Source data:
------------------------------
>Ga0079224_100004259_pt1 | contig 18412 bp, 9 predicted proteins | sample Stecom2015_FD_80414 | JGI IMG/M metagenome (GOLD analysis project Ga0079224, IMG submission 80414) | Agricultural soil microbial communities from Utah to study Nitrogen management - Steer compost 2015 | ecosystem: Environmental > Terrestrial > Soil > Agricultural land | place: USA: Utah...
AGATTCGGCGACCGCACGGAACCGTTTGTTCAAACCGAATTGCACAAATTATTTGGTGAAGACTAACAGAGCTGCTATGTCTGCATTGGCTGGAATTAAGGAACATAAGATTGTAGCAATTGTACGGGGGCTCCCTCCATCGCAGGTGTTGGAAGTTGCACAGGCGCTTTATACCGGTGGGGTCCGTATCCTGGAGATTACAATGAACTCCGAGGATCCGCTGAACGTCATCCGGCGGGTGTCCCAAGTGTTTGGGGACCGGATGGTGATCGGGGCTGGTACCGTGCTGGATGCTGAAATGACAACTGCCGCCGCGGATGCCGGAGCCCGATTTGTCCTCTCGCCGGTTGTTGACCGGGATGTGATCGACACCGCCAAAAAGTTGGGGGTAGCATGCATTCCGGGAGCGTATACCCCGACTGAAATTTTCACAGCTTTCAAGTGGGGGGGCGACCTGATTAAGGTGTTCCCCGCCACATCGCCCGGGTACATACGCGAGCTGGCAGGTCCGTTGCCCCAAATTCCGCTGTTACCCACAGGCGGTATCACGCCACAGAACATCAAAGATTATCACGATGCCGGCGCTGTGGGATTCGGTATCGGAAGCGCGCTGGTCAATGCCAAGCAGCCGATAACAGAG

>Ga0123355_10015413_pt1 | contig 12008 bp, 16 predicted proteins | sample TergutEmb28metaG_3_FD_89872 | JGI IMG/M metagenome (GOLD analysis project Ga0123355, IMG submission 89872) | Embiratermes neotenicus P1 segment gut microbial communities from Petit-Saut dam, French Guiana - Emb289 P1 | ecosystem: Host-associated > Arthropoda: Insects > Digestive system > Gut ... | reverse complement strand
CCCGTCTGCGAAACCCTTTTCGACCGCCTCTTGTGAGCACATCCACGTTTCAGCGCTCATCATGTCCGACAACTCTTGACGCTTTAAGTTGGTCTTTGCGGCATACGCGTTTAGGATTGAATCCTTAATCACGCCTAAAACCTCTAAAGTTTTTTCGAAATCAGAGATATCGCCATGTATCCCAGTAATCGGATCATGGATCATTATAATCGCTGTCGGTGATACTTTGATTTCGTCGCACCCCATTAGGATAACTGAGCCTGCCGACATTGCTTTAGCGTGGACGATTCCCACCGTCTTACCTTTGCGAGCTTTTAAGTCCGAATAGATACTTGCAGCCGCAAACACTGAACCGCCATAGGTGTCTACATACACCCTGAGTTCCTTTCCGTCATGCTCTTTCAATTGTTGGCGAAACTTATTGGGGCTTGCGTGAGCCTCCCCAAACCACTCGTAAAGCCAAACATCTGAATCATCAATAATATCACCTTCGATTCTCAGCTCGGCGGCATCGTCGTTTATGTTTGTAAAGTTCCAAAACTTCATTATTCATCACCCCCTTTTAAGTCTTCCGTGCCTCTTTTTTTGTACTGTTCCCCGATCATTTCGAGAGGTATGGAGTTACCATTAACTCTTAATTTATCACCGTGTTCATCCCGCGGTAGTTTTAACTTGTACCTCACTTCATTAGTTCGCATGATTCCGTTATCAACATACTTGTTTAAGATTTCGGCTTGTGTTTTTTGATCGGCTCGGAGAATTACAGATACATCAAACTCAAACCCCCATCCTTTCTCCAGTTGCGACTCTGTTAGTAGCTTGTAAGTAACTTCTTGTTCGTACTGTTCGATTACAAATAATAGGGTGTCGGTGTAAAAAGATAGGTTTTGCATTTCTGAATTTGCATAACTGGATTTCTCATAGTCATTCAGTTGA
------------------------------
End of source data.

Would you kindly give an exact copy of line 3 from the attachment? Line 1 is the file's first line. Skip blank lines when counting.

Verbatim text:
>Ga0123355_10015413_pt1 | contig 12008 bp, 16 predicted proteins | sample TergutEmb28metaG_3_FD_89872 | JGI IMG/M metagenome (GOLD analysis project Ga0123355, IMG submission 89872) | Embiratermes neotenicus P1 segment gut microbial communities from Petit-Saut dam, French Guiana - Emb289 P1 | ecosystem: Host-associated > Arthropoda: Insects > Digestive system > Gut ... | reverse complement strand